The fact that Yura succeeds at making a friend, Kazuma (Riki Okuma), after addressing Jesus turns this chance-encounter into an encounter only made possible by the divine intervention of his personal Jesus. While the appearance of Jesus does not (clearly) turn Yura in a Christian – one could even contend that Yura’s Jesus functions irrespective of his devotion to or belief in Christianity, he’s nevertheless eager to use the wish-fulfilling power this mute appearance seemingly has for his own benefit. It is in Yura’s interactions with his Jesus – interactions that quite often feel like a form of abuse, that some comedic relief enters Okuyama’s narrative.
Notwithstanding the Christian elements, the theme of Okuyama’s Jesus concerns the process of adapting to a new (somewhat alien) environment and the importance social bonds have in such a process. The appearance of Jesus should thus be read as a result of Yura’s imagination in order to aid him in his integration (Narra-note 1). It is not difficult to see that most of Yura’s wishes/prayers aim to consolidate his bond with Kazuma.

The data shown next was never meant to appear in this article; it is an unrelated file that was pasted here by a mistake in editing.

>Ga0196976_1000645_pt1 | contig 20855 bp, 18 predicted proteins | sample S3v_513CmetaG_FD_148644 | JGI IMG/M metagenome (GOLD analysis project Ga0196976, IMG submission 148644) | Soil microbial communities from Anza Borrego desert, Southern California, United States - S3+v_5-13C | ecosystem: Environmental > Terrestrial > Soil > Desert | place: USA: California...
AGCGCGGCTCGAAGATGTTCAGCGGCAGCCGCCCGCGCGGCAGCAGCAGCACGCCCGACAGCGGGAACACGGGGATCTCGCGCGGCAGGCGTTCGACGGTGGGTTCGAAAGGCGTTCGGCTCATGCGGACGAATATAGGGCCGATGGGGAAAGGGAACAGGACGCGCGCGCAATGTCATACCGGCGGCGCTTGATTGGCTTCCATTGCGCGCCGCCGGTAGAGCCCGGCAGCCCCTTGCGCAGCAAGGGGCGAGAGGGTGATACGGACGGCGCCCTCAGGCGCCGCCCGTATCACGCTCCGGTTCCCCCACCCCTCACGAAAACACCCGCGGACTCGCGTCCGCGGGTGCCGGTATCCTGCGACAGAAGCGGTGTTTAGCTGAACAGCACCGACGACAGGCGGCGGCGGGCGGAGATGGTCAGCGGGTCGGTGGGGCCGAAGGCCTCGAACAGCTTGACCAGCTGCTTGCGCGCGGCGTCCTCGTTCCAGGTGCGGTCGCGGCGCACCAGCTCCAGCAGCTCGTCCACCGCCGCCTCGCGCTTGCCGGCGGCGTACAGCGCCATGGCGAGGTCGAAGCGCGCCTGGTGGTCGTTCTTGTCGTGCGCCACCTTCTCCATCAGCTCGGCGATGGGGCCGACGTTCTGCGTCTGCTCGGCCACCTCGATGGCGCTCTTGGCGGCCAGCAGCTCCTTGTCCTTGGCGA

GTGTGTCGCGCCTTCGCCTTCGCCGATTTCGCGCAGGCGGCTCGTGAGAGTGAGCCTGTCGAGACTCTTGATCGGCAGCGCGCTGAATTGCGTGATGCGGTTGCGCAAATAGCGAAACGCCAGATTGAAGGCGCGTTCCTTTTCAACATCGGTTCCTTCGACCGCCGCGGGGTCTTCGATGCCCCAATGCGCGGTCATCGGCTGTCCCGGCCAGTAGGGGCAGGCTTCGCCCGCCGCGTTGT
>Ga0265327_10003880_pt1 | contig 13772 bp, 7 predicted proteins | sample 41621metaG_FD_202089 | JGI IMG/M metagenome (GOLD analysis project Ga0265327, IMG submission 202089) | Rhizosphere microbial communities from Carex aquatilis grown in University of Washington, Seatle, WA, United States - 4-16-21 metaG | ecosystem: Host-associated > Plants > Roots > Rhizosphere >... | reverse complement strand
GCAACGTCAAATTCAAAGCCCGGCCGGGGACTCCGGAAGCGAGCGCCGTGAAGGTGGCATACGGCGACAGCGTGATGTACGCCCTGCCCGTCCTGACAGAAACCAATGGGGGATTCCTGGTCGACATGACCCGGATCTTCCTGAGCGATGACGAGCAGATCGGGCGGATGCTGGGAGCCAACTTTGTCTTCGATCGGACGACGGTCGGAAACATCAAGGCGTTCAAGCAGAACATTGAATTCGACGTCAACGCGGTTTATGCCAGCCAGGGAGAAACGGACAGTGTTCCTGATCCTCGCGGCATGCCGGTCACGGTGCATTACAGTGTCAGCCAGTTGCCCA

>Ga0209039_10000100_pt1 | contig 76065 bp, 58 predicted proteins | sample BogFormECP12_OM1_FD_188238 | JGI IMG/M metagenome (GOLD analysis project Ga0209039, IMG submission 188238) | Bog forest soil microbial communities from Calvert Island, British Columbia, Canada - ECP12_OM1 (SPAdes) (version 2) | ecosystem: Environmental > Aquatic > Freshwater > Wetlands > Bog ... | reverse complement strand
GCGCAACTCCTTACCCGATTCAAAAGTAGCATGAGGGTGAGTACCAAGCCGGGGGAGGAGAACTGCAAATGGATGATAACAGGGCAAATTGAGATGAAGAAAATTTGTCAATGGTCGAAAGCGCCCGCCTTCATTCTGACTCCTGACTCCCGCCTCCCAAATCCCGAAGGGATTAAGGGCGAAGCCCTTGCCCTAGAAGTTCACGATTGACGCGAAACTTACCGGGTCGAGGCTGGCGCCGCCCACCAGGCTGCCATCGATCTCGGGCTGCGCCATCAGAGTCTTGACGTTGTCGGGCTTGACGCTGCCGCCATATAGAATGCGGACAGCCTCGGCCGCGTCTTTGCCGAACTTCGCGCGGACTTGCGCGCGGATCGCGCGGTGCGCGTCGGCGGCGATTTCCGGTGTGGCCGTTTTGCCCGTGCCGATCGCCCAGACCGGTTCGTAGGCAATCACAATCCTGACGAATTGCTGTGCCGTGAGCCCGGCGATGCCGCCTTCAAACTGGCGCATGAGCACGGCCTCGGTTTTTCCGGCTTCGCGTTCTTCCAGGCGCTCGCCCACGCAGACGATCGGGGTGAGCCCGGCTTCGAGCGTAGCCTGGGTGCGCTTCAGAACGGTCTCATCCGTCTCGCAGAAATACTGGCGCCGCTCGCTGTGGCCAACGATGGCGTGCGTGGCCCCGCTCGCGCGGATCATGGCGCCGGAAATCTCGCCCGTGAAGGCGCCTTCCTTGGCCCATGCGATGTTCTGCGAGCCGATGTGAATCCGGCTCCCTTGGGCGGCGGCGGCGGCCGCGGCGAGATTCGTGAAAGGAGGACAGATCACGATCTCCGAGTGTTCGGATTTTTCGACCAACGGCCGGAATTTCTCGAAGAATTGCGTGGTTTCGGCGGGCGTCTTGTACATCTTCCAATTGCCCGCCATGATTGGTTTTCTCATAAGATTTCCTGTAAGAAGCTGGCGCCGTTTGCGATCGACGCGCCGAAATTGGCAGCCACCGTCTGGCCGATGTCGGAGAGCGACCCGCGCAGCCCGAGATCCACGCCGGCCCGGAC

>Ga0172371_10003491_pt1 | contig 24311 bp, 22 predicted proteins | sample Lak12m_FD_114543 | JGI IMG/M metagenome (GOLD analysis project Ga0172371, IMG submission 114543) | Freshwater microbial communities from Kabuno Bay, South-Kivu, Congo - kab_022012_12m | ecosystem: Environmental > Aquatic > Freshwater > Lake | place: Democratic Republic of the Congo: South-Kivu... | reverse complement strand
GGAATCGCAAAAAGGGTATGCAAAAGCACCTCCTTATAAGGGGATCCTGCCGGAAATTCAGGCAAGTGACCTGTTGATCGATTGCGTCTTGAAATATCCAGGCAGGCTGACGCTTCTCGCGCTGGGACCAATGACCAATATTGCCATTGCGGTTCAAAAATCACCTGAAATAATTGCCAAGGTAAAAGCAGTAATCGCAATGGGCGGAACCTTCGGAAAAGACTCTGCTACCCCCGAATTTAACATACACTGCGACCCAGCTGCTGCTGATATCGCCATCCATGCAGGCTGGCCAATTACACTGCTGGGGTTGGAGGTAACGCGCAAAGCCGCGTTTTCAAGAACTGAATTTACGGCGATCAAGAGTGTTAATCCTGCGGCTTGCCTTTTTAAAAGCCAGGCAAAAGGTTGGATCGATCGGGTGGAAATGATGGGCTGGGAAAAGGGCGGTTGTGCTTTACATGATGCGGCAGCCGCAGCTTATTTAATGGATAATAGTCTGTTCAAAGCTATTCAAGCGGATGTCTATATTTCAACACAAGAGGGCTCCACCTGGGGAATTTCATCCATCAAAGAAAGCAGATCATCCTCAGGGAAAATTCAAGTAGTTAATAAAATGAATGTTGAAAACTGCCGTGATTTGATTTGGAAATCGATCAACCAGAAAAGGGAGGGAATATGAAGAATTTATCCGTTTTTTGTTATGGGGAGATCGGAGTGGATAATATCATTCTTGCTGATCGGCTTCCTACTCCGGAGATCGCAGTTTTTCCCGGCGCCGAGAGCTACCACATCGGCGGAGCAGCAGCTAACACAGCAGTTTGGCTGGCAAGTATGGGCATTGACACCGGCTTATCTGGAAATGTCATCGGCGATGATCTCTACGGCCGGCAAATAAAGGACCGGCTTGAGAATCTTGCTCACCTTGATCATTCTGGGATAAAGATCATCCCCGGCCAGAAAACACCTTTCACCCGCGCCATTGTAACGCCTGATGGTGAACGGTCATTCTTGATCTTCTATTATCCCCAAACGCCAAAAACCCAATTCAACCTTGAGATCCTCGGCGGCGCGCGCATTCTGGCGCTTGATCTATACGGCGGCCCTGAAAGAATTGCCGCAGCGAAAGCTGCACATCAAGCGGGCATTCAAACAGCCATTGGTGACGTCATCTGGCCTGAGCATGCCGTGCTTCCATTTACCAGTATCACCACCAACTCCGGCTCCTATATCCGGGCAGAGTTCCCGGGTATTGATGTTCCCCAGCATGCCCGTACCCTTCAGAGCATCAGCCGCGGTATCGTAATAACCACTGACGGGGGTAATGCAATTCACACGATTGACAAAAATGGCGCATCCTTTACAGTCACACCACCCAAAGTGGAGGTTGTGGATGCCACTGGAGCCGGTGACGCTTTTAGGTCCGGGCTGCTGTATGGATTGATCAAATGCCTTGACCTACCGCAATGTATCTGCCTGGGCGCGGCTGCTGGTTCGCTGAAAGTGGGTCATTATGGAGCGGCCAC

But while Jesus starts off lighthearted, the narrative ultimately takes a dramatic turn. Without revealing too much, we can still disclose that when Yura needs Jesus the most, he fails to appear. While various reasons for his disappearance can be formulated, the most obvious reading is that Yura’s Jesus is only able to turn moments of chance into supposed moments of divine intervention (Narra-note 2). When chance is not implicated in the situation Yura wants changed, when the asked intervention goes beyond Yura’s wish to fit in, his Jesus fails to appear. While some might argue that Jesus by his disappearance, allows Yura the experience of suffering, it’s more correct to state that Yura hits the limit of his imagination.
Through this dramatic turn, Okuyama is able to confront the spectator with a sore point of religion: the ever existing divide between the act of praying and their (lack of their) fulfillment. In the case that one does see one’s prayer fulfilled, it is, as Okuyama underlines, function of interpretation and not of actual divine intervention. But this dramatic turn also allows Okuyama to end Yura’s narrative in a true positive way (Narra-note 3 (spoiler)).